I still judge the situation in Albania to be very serious because of the political instability, the disregard for laws and the extremely high levels of crime. Year after year, especially in summer, thousands of people risk their lives on their way to the EU. In so doing, hundreds of these refugees die at sea. We will never know the true death toll. Italy's 7 000-kilometre-long coastal border is difficult to police and offers gangs of traffickers, who proceed with remarkable contempt for human life, huge scope for their activities. Criminals, who exploit the refugees' affliction, must be punished. The toughest possible action needs to be taken against trafficking in human beings – in particular in small children – and the exploitation of people for illicit work and prostitution. But anyone who thinks that controlling the traffickers alone would contribute to stopping illegal immigration is mistaken. We need to step up the dialogue between the various negotiating and advisory forums and we need better coordination. Only in this way can we together contribute to combating the exploitation of refugees by traffickers.

The Community must support Albania in its efforts to strengthen the rule of law, and also, particularly where financial support is concerned – I should like to stress this – we must not leave Albania and the region to fend for themselves. Finally, I would take this opportunity to call on the Council once again to take steps to bring the policy on immigration, asylum and combating trafficking in human beings entirely within the Community system.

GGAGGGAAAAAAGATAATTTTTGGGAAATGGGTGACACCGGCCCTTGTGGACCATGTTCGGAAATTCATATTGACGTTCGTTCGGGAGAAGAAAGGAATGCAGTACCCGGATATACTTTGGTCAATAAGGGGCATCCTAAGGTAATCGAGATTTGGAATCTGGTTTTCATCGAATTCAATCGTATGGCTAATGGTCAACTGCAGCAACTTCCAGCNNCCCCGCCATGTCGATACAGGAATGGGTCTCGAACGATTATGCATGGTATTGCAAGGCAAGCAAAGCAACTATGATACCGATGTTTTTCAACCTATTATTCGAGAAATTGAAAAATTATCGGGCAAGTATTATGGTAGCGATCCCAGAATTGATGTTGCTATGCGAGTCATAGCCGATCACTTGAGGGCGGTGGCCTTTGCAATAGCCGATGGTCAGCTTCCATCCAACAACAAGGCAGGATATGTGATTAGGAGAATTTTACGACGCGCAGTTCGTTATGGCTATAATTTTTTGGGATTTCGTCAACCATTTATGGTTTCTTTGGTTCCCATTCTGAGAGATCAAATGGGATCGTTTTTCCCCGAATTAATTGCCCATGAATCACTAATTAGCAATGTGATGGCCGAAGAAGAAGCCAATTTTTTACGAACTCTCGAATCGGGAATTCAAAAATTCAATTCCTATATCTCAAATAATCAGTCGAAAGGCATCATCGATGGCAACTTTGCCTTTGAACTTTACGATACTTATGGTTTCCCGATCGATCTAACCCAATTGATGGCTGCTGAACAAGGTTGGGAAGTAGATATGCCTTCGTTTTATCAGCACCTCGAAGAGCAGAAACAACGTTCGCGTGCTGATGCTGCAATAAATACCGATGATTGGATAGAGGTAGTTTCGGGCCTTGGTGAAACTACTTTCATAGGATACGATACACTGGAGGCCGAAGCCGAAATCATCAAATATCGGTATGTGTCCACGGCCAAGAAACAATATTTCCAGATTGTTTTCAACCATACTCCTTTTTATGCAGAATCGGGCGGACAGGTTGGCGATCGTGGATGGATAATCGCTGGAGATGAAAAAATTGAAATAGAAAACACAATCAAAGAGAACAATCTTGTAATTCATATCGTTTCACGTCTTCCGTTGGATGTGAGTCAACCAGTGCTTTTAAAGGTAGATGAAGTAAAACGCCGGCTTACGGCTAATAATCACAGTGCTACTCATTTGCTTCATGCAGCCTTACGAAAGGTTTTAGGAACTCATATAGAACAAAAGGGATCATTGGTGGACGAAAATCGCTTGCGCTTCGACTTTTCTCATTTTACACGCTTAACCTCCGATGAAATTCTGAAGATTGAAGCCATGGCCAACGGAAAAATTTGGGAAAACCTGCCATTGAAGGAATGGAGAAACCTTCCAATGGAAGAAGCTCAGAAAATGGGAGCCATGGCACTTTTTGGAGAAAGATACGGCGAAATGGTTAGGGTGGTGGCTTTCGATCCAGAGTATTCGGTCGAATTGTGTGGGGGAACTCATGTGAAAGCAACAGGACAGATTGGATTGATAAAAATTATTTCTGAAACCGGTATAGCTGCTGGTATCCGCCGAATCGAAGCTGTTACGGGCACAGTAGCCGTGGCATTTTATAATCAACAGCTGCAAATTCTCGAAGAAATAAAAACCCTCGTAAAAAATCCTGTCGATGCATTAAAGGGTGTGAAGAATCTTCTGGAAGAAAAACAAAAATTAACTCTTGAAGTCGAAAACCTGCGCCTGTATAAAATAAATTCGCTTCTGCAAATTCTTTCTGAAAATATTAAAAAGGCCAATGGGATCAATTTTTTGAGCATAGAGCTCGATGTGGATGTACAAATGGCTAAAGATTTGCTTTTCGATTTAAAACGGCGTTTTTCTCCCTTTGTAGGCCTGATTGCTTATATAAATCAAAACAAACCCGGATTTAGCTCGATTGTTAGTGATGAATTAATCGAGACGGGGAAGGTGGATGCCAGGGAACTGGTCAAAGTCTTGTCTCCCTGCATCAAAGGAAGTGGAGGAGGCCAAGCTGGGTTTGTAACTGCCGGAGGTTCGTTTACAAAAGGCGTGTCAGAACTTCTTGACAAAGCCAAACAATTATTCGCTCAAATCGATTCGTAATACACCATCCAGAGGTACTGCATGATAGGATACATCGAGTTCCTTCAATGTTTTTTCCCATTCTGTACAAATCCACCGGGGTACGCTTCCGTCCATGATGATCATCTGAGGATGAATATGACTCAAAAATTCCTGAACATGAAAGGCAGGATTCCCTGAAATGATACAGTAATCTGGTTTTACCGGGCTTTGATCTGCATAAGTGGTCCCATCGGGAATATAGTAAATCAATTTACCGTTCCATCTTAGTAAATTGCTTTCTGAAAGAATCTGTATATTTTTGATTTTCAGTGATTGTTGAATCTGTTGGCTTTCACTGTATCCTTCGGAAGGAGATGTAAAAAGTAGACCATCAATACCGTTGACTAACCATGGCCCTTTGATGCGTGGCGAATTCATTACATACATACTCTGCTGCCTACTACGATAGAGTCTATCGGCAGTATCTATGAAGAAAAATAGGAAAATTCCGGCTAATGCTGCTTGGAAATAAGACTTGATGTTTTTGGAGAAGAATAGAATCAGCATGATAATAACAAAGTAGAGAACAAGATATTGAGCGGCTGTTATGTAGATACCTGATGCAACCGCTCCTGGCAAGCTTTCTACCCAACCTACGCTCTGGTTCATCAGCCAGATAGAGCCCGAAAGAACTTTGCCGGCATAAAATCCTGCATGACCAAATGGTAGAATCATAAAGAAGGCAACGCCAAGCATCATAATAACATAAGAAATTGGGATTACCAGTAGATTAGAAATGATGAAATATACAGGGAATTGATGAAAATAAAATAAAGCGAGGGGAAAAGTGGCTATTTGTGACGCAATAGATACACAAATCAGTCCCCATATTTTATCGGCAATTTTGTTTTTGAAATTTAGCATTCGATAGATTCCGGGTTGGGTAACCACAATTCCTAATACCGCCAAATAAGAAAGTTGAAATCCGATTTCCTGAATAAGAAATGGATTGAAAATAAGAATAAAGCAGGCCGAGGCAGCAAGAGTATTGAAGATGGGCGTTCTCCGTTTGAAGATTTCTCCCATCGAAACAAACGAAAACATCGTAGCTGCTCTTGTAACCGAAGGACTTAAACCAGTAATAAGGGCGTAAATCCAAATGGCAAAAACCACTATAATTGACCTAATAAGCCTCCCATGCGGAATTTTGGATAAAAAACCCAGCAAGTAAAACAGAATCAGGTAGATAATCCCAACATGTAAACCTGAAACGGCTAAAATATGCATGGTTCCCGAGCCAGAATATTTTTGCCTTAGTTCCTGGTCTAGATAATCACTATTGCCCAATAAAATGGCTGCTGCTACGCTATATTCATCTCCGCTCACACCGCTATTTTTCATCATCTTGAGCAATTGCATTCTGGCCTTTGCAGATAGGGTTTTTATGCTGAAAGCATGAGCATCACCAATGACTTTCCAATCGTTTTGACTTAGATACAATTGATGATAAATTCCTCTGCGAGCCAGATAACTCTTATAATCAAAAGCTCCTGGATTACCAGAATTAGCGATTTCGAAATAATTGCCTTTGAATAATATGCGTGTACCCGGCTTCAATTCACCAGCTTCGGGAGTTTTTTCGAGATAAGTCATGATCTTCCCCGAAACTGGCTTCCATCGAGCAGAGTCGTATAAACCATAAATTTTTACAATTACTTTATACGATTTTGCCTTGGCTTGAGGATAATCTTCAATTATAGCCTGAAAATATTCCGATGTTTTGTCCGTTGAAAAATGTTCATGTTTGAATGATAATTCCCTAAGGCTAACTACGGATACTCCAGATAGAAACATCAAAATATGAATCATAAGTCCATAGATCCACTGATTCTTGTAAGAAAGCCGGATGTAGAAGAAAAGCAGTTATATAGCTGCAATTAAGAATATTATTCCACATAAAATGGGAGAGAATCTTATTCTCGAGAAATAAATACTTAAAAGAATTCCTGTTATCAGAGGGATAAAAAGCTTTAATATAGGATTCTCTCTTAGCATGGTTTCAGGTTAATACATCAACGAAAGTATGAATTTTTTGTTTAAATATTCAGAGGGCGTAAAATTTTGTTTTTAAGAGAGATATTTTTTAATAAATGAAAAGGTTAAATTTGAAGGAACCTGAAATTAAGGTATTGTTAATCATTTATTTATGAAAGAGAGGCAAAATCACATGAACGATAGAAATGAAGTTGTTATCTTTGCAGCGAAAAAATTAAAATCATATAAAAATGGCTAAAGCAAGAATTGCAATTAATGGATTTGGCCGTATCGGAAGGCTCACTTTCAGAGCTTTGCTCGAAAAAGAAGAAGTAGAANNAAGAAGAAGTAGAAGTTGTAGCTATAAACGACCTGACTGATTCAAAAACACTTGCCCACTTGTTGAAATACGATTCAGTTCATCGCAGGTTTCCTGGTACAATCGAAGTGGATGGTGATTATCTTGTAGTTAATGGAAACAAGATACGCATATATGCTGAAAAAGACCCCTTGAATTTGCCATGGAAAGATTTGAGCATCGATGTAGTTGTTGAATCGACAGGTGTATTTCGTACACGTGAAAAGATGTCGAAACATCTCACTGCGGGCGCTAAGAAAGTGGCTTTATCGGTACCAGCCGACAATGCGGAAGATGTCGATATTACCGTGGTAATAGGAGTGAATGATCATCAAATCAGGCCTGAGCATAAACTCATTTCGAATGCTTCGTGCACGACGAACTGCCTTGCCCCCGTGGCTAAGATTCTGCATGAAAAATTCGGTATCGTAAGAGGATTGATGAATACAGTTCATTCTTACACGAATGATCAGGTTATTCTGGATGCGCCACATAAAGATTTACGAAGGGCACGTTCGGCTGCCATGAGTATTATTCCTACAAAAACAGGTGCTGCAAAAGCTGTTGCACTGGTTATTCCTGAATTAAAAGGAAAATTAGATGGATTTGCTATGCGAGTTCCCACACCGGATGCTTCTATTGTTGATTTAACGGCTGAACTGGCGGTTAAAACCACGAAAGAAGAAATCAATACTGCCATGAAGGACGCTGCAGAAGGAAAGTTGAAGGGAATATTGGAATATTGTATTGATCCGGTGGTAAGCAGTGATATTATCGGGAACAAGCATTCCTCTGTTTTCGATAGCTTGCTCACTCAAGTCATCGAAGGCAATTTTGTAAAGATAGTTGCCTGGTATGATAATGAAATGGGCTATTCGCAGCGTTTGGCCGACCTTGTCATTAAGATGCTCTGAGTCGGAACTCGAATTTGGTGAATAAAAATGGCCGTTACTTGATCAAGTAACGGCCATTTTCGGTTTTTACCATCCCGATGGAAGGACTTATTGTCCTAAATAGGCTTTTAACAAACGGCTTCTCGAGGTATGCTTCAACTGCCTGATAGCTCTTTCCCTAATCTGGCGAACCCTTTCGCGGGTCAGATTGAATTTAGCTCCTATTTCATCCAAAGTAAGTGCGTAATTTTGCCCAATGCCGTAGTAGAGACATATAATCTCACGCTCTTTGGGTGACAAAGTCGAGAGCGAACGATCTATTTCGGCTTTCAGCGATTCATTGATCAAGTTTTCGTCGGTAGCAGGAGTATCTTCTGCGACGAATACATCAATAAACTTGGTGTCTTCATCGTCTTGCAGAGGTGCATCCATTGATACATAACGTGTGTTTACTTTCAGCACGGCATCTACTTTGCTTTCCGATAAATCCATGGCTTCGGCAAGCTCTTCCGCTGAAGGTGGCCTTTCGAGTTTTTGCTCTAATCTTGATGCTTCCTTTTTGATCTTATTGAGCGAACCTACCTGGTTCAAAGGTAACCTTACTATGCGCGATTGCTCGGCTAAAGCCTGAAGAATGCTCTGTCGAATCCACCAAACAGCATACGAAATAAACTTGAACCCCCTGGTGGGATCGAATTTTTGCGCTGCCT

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  Vatanen (PPE-DE). – (FI) Mr President, it is very important for the sake of European stability to assist Albania and its neighbouring regions. Helping democracy to take root and establishing the rule of law are vital. We cannot forget nations that are in distress: our duty is to support them to the best of our ability.

The action programme for Albania and its neighbouring regions will enable us to increase stability in the area. The main area of focus must not be how the flood of immigrants and refugees may be brought under control, but how conditions in the region can be improved so that people can stay in their homes. Albania, and Kosovo in particular, are not yet regions at peace, however, which means that the repatriation of refugees must take place in a controlled way, so that their safety is not jeopardised. The situation of the Kosovo Albanians has long been very difficult, and it is a great relief that, at last, their rights are being recognised. But it is just as essential to protect the rights of the minorities in Kosovo: the Serbs and the Romanies. It will be a long but necessary process to bring about reconciliation between the national groups. Only in forgiveness is there a revolutionary basis for building the future.